'A League of Their Own' Cast Explains Why They'll 'Never Forget' Making the Movie on 30th Anniversary

Lori Petty, Anne Ramsay, Megan Cavanagh, Ann Cusack and Patti Pelton and Jon Lovitz tell PEOPLE about making the 1992 film

Photo: Stefanie Keenan/Getty

Thirty years after the release of A League of Their Own, members of the film's cast are celebrating what they consider a home run for female-led films, women in sports and their own early careers.

Actors Lori Petty, Anne Ramsay, Megan Cavanagh, Ann Cusack and Patti Pelton — each of whom played members of the fictional 1940s Rockford Peaches women's baseball team in the 1992 film — reunited with Jon Lovitz, who played a fast-talking baseball scout, at the TCM Classic Film Festival in Los Angeles on April 24 to mark the 30th anniversary amid a throng of devoted fans, several of whom showed up in their own Peaches uniforms.

The actors also joined PEOPLE to reminisce about making the now-classic film, which also stars Geena Davis, Tom Hanks, Madonna and Rosie O'Donnell, under the direction of the late Penny Marshall.

"Everybody in Hollywood wanted this job!" says Petty, who played pitcher Kit Keller, the tomboyish, competitive younger sister of Davis' Dottie Hinson, both of whom are scouted to play in the All-American League, a real-life all-female baseball league organized to keep the sport alive while many men were serving in the military during World War II.

Petty says the women auditioning for the Peaches had to demonstrate genuine baseball skills, and her athletic background gave her an edge. "We had to throw and catch and hit and stuff, and so you'd see all these movie stars up there," she recalled. "But you can't teach a grown woman or a grown man how to throw a ball properly — you really need to have grown up doing it. So I was super blessed that I played ball. Rosie played ball before too, so the two of us, we had a good time having fun competitions with each other."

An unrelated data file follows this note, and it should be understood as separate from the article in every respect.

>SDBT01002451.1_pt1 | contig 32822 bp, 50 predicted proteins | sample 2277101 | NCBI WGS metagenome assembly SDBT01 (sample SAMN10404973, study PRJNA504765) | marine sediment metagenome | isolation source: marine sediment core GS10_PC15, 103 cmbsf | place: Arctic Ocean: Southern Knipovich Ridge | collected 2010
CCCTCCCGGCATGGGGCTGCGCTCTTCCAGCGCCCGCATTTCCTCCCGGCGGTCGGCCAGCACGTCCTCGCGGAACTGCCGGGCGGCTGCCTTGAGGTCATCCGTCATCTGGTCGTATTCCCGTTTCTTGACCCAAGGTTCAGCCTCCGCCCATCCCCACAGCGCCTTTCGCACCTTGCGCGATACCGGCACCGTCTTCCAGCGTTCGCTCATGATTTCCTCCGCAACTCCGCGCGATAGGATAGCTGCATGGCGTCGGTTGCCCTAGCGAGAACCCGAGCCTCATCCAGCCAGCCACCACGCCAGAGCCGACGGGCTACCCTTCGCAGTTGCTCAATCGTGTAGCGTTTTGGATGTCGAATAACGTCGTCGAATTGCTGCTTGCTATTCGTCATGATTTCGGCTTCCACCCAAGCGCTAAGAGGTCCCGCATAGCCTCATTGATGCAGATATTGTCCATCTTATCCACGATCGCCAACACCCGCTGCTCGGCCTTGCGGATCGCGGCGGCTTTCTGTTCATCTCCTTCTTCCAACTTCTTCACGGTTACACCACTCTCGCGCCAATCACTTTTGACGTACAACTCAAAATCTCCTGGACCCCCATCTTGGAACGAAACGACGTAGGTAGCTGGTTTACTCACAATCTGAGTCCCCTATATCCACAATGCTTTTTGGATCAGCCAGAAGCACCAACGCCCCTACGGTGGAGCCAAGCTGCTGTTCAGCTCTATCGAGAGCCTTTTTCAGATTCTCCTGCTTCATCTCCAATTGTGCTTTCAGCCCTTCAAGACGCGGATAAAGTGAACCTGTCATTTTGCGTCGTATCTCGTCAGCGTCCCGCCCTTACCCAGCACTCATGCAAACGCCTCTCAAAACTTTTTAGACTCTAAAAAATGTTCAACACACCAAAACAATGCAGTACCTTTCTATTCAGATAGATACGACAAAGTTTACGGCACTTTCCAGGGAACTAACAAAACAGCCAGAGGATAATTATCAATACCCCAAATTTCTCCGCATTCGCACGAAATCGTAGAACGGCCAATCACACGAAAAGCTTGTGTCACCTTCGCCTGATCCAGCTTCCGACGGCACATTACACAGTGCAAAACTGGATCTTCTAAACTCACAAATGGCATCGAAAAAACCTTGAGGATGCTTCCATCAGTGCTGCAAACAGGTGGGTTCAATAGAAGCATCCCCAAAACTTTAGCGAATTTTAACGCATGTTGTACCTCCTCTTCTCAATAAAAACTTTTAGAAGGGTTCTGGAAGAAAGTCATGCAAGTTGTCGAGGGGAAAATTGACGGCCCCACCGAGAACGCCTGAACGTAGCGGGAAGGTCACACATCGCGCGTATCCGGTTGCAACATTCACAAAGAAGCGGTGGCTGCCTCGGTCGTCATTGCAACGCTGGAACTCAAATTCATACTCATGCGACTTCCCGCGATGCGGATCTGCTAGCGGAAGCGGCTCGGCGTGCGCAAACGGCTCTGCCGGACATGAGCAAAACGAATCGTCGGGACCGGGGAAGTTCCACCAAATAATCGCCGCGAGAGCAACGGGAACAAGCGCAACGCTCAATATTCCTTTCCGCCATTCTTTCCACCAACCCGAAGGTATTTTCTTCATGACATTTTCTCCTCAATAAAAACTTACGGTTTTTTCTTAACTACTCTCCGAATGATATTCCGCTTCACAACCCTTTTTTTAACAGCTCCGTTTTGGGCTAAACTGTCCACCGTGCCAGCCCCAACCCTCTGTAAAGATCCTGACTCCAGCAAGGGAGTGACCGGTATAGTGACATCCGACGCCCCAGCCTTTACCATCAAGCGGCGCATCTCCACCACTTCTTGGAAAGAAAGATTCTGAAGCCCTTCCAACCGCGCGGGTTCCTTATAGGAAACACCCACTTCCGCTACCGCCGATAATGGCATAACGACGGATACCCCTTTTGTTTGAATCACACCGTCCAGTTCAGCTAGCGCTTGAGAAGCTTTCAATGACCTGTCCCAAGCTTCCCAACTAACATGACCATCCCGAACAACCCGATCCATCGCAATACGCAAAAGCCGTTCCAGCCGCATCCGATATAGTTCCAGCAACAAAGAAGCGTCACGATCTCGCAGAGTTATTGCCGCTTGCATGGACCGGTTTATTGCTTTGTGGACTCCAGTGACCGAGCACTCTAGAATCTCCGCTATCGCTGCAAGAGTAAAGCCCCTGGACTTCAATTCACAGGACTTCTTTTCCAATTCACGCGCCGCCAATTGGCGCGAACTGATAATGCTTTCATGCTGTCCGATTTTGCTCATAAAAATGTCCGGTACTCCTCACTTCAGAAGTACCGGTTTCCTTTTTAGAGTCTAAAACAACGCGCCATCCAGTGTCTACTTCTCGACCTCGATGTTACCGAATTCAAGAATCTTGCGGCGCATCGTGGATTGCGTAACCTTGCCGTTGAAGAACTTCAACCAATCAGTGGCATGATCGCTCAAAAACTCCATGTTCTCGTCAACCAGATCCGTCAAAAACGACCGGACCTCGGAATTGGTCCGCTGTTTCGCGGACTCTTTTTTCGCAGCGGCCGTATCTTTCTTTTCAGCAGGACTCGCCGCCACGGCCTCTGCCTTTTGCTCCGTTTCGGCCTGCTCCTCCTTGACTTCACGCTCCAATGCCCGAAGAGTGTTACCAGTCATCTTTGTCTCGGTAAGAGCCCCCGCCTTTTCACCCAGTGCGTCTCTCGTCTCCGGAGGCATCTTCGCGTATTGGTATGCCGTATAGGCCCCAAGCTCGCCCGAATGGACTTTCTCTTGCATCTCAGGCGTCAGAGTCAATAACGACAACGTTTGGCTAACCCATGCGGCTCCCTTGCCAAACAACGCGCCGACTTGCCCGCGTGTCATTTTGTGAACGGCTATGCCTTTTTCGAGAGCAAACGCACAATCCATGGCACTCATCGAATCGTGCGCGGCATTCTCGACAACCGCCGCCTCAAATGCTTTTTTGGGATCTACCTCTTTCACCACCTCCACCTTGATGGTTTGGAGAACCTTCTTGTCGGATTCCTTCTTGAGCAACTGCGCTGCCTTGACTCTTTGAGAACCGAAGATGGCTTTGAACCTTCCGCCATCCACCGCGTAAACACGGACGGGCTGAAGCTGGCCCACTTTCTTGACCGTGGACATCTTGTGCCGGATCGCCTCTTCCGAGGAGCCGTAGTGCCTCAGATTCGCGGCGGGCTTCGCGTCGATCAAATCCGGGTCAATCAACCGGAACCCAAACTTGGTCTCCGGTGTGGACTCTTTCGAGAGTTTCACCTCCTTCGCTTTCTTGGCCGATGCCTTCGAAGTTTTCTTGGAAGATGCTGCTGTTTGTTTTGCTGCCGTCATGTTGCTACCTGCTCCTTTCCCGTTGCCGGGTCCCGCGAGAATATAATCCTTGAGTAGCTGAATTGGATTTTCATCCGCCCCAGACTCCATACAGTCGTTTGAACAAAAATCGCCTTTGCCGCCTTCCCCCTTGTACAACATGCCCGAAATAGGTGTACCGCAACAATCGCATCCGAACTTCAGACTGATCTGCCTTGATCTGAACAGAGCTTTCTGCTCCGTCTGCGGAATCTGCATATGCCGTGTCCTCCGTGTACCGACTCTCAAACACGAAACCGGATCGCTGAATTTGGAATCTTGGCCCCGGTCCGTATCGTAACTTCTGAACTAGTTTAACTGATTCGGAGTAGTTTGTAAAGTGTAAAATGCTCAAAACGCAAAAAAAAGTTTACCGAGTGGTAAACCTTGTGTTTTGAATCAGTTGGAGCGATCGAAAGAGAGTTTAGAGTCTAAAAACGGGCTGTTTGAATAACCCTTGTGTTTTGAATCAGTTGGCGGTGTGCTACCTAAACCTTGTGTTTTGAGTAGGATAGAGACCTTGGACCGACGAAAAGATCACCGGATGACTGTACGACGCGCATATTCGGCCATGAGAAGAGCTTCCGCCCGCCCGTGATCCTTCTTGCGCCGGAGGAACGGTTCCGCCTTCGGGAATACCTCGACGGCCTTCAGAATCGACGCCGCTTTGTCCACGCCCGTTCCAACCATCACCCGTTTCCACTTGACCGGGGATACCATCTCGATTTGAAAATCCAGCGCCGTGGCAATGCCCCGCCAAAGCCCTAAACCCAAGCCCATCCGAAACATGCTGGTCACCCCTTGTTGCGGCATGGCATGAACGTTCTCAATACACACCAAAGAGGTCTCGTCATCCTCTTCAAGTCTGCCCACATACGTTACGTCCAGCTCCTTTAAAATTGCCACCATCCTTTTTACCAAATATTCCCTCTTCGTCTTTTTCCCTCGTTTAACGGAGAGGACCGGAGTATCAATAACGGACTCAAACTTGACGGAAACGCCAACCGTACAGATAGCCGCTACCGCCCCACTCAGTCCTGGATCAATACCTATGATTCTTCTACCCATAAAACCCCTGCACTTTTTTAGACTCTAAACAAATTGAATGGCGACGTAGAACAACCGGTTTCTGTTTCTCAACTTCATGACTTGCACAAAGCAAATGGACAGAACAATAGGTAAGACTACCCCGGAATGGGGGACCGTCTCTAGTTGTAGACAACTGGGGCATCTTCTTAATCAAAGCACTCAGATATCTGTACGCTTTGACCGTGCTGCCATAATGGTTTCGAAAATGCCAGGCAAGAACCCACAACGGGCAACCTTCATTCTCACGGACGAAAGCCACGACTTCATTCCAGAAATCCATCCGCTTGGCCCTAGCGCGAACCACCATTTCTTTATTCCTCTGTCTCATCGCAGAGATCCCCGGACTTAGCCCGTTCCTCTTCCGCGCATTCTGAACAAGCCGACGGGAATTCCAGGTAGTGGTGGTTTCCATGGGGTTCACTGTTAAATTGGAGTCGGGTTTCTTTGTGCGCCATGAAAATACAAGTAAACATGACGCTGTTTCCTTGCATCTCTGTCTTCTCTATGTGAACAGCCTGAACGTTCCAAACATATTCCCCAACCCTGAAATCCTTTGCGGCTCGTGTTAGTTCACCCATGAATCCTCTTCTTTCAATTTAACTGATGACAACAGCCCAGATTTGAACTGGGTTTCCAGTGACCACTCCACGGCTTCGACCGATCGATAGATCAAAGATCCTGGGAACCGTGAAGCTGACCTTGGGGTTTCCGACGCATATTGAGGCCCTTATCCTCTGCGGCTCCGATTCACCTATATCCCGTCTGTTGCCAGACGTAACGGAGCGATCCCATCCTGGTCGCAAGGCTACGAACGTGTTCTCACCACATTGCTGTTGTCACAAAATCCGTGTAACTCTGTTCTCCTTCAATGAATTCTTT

When Geena Davis joined the cast at the last minute (after actresses Daryl Hannah and Debra Winger had in turn dropped out of the Dottie role), it became an easy feat for Petty to get into character.

"Honestly, it was not difficult to look up at this glamorous Academy Award–winning movie star and conjure up sisterly jealousy and adoration and feeling looked over," she says with a laugh.

It was apparent from the outset that the project promised to be something special for all involved. "That's why everybody wanted it: because you didn't have to be the girlfriend or the 'slut next door' or the mom; you got to be people," Petty says. "We were people and we played ball and it was a true story. And we got to tell the world this true story that nobody'd heard of — I'd never heard of it. ... And it's so touching and so important and so real and so lovely to be able to tell that story."

The experience still resonates for Ramsay as well. "It is so special to me, that movie, that time — I'll cry when I talk about it, and I can never sufficiently articulate what it meant to me," she tells PEOPLE, recalling how she auditioned for Marshall a half-dozen times as the director pondered where Ramsay might fit in the lineup. "She kept bringing me in because she couldn't figure out where to put me."

Finally Ramsay's agent called with surprising news: Marshall had the screenwriters create a new role, left-handed first-base player Helen Haley, specifically for Ramsay. "I cried that day," she remembers. "It was a dream come true for me and changed my life forever, and I will forever be grateful for those women in the original league in the '40s, to Penny and that experience. We had a blast!"